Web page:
The U.S. Dollar: A New Accord

by: David Andrew Taylor

"Whatever man can conceive and believe, he can achieve...." -Napoleon Hill

It was 1985 when world finance ministers from the G5 (then just France, Germany, Japan, the United Kingdom and the United States) led a coordinated effort to devalue the U.S. dollar.  It was known as the "Plaza Accord" because it was signed and agreed upon at the Plaza Hotel in New York City.  The idea was to lower the value of the USD vs. its trading partners to reduce the United States' trade deficit, and to pull the economy out of a deep recession.  The Accord was a planned and systematic approach to revaluing the dollar in order to make American exports more competitive. 

Some 20 years later, it appears the world's finance ministers have converged to change the value of the USD à la the Plaza Accord all over again.  

Structurally, the USD has become the "monkey in the middle" from all of the cross transactions in FX markets as money moves from one money center to the other in search of higher yield.  Since interest rates favor most other countries over the United States, the USD is left chasing the ball around.  After several years of running around chasing, the Monkey in the middle is looking a bit weak and tired.  The popular, and consistently profitable "carry trade", whereby a currency in a lower yielding country (read: Japanese yen) is sold short vs. a currency that yields a higher interest rate, has eroded the value of the USD pushing it to the brink of historical levels, and in some cases beyond because of the structural imbalance.  

Take a look at one of the higher yielding currencies to give an example.  Let's look at Australia.  

As Australia's monetary conditions were attractive to the carry traders, money flowed into Australia at almost breakneck speed coming out of Japan where monetary policy has been sitting on the basement floor for what feels like an eternity.  As these funds flooded into Australia, economic growth continually pushed higher, pushing the hand of the RBA to raise rates.  That, of course, drew more and more money into the healthier interest rate environment Down Under, which of course forced the hand of the RBA to continue to push rates higher and higher.  It was a continually vicious cycle as the allure of higher interest rates drew more and more flows into such a high yielding economy.  

All FX transactions flow through the USD in order to promote liquidity.  If you want to buy AUD/JPY you must sell JPY vs. USD and then sell USD vs. AUD.  AUDJPY is nothing more than a mathematical calculation of the the two currencies vs. USD from the resulting transaction.  So, the Monkey in the middle named the USD was getting drained of its power, and the world's economies were becoming more and more imbalanced.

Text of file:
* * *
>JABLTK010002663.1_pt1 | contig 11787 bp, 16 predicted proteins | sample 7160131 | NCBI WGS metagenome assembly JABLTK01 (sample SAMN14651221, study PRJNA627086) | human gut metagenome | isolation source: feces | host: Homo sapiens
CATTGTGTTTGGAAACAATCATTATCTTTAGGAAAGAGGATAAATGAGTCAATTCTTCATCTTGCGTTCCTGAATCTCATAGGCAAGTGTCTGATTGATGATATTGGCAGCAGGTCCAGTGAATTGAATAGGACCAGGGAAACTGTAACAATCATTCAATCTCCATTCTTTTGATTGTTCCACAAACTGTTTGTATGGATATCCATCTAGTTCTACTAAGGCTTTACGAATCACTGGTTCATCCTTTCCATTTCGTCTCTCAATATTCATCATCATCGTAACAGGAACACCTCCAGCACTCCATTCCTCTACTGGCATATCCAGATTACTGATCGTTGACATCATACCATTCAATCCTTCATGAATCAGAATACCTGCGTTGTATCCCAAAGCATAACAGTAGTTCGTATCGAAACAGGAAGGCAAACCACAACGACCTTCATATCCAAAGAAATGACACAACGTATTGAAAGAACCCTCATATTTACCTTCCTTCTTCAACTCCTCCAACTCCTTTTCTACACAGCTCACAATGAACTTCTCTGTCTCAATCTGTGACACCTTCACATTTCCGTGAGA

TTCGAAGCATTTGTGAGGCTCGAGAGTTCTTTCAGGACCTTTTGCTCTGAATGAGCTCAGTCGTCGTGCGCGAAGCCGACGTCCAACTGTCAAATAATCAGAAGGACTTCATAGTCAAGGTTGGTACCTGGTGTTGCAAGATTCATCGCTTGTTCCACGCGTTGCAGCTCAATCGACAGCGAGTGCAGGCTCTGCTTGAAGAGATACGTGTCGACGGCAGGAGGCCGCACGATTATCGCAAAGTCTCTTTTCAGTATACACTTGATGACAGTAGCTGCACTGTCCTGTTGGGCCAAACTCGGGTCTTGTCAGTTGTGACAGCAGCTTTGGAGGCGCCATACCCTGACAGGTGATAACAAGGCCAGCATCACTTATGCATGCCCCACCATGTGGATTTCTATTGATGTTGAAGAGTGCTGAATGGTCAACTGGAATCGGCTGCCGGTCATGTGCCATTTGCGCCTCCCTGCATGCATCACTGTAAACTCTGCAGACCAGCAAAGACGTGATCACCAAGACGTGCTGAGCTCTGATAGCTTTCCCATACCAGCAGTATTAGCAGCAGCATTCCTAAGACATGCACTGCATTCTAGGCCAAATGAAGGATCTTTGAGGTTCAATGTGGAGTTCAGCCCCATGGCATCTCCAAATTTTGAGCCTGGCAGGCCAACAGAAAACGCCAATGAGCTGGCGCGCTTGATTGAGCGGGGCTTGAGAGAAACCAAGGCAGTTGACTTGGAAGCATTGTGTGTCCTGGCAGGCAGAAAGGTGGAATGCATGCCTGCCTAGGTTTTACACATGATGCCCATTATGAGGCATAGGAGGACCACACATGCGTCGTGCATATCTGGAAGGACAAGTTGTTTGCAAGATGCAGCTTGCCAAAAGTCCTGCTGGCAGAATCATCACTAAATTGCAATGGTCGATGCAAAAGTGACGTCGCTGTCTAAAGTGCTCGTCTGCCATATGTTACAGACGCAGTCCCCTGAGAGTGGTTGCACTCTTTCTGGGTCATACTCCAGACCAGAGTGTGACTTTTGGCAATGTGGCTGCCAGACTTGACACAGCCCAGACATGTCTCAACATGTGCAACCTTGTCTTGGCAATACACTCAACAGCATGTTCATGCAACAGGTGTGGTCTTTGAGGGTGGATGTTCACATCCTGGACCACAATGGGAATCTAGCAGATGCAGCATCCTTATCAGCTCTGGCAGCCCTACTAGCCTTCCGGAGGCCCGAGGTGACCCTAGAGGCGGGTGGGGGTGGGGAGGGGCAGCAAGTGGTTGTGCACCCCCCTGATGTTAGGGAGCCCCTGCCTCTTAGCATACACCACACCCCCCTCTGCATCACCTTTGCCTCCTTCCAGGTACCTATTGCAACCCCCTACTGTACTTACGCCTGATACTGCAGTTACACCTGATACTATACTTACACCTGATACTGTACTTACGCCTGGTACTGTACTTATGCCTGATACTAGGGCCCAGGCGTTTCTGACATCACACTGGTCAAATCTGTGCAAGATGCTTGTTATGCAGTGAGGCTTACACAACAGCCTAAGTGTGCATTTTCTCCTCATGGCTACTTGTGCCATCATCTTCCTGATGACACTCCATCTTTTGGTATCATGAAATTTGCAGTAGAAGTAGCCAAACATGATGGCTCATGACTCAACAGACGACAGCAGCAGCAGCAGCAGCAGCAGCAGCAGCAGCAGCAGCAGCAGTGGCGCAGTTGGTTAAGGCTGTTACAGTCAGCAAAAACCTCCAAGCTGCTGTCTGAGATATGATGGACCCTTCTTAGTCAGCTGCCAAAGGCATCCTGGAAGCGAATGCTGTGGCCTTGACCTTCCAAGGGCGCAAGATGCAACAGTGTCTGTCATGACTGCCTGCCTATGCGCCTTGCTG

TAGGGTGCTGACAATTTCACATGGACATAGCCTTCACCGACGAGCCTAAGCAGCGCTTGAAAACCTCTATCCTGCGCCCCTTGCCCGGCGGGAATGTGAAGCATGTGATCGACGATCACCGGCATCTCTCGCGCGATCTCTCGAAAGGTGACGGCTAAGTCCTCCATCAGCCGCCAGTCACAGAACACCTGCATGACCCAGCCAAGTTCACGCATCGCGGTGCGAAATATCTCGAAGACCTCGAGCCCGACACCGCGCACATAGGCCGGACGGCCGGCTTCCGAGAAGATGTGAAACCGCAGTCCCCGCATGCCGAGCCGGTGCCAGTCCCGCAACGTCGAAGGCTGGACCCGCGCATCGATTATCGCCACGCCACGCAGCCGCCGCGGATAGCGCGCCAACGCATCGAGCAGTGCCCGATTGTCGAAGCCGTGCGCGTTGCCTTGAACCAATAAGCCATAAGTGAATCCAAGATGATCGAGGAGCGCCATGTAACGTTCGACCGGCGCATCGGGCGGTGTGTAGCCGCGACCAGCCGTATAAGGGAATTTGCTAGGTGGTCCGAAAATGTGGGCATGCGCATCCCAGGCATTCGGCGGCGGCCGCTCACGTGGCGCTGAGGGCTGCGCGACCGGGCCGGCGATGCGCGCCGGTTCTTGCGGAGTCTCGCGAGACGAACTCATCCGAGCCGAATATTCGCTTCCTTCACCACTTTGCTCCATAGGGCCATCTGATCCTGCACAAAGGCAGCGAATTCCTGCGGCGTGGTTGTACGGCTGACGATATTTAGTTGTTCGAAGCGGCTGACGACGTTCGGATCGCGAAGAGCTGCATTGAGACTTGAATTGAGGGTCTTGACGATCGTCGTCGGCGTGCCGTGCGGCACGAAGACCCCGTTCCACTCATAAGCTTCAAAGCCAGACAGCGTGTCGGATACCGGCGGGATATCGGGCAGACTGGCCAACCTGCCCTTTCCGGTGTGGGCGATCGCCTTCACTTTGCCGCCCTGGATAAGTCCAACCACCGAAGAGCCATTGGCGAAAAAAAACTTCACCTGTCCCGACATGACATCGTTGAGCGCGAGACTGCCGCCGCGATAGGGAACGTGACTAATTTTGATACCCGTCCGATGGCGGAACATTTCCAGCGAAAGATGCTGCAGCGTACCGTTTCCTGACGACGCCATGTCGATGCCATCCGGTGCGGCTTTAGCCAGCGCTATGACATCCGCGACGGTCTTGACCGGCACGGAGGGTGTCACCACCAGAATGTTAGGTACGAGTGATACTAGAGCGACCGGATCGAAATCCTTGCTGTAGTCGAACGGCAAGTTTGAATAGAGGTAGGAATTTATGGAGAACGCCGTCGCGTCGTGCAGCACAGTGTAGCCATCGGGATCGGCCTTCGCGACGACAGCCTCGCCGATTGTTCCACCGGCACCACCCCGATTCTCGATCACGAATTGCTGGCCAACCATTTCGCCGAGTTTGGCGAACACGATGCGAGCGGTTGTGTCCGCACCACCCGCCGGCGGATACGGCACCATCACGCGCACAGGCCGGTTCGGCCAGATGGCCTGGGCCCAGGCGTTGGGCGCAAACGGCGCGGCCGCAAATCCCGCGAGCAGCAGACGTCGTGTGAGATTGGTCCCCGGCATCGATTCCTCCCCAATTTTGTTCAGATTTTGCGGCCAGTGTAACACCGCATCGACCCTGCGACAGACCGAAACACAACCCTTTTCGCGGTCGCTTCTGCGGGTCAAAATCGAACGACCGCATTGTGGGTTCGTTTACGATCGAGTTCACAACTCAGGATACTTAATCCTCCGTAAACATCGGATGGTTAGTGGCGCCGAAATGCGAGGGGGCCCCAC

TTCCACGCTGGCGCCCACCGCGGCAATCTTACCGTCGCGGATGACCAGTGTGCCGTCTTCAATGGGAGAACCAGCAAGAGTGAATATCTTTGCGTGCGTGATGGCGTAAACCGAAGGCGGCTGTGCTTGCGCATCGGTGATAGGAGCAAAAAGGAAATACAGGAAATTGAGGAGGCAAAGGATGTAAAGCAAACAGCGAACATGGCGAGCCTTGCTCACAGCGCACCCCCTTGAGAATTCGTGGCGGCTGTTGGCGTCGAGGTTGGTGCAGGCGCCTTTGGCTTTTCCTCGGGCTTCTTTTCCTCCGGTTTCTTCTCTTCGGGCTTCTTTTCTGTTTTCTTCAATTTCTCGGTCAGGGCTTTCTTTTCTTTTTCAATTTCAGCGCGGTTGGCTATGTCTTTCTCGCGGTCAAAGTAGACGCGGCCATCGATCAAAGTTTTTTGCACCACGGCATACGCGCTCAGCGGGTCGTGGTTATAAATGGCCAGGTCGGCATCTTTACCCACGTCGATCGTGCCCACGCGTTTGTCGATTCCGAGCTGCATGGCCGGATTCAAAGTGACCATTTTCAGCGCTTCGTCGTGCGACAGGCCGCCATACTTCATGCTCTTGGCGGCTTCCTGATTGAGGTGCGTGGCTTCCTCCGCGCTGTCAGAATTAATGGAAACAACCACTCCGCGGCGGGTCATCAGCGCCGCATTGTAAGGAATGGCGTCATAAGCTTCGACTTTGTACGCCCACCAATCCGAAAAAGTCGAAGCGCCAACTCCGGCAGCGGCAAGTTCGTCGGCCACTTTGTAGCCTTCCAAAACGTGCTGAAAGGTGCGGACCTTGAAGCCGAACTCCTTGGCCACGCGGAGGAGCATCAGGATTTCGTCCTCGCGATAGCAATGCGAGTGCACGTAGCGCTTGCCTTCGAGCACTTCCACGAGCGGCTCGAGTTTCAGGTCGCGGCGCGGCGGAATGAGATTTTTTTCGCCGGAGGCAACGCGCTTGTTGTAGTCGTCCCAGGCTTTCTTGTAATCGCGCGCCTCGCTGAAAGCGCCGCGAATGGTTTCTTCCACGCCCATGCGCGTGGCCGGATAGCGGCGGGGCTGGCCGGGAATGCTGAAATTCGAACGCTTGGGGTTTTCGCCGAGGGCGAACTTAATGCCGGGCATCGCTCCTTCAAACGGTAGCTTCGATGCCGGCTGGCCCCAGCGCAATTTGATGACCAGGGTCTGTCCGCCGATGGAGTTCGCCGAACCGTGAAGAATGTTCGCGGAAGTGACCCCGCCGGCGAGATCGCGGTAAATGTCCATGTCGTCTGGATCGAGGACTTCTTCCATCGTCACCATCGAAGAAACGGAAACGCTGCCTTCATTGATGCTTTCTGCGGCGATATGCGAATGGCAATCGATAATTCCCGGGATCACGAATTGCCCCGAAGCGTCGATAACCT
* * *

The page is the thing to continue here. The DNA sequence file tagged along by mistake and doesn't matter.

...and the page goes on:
On Monday evening here in the U.S., there will be an announcement from the Reserve Bank of Australia about interest rates.  I'm predicting at the very least that there will be an extremely dovish tone, to at most a surprise lowering of the rate (Just like their neighbors did, the Reserve Bank of New Zealand).  There are plenty of reasons to lower interest rates at this point, and the minutes from the last meeting certainly suggest the Bank is ready.  If that's the case, then the AUD will get pounded.  If you've been following the FX market as of late, that's nothing new from the past two weeks' trading - the AUD has lost almost 6% in a straight line down with expectations of such.  The economic outlook in Australia hasn't looked worse since the last recession, so an easing is absolutely in the cards.  

On Tuesday, the Federal Reserve meets to decide interest rates as well.  The likely outcome?  Hawkish at the very minimum to perhaps extremely hawkish at the maximum.  I'm expecting the wording to say something to the effect that the risks to inflation outweigh risks to growth.  Boom.  The USD just took off like a rocket.  The interest rate differential is now beginning to narrow between the U.S. and its trading partners and the carry traders are now starting to move with deft speed out of AUD and NZD, the former highest yielding currencies, and into USD.  

Next up this week is both the Bank of England and the European Central Bank on Thursday.  

First to hit is the BoE.  The Bank has some work to do as the economic data coming out of England is steep enough to make even the most seasoned cliff diver queasy.  I can argue six ways to Sunday as to why the Bank will lower rates, and the economic data all points to them doing so sooner rather than later.  We may very well get a move out of the Bank considering the most recent data and the continued decline in oil's price.  If we don't get the decrease on Thursday, then when we see the minutes later in the month, the story will spell dovishness based on abysmal growth coupled with a medium-term inflation outlook that is within expectations (derived from lower demand and oil prices rapidly receding).  Boom.  That's how you drop a currency by 2.5% in about a minute as GBP gets offered on every terminal across the globe.  

And the ECB?  Even Trichet knows that he painted himself into a corner when he took such a hawkish stance prior to the last meeting, raising rates, and virtually perpetuating the problem (squeezing the dollar and pushing oil higher).  His comments after raising rates last month weren't exactly firm with conviction that the Bank was poised to continue their direction.  But, despite not wanting to lower rates until he actually sees the whites of inflation's contained eyes, Trichet is likely to mention medium-term inflation outlook is in line with expectations, and contained with the current price of oil falling as it has.  Boom.  Another currency loses another 2% in value.

The stage is getting set for a major move in the FX markets, and currency traders around the world are starting to smell blood in the streets.  Lots of blood.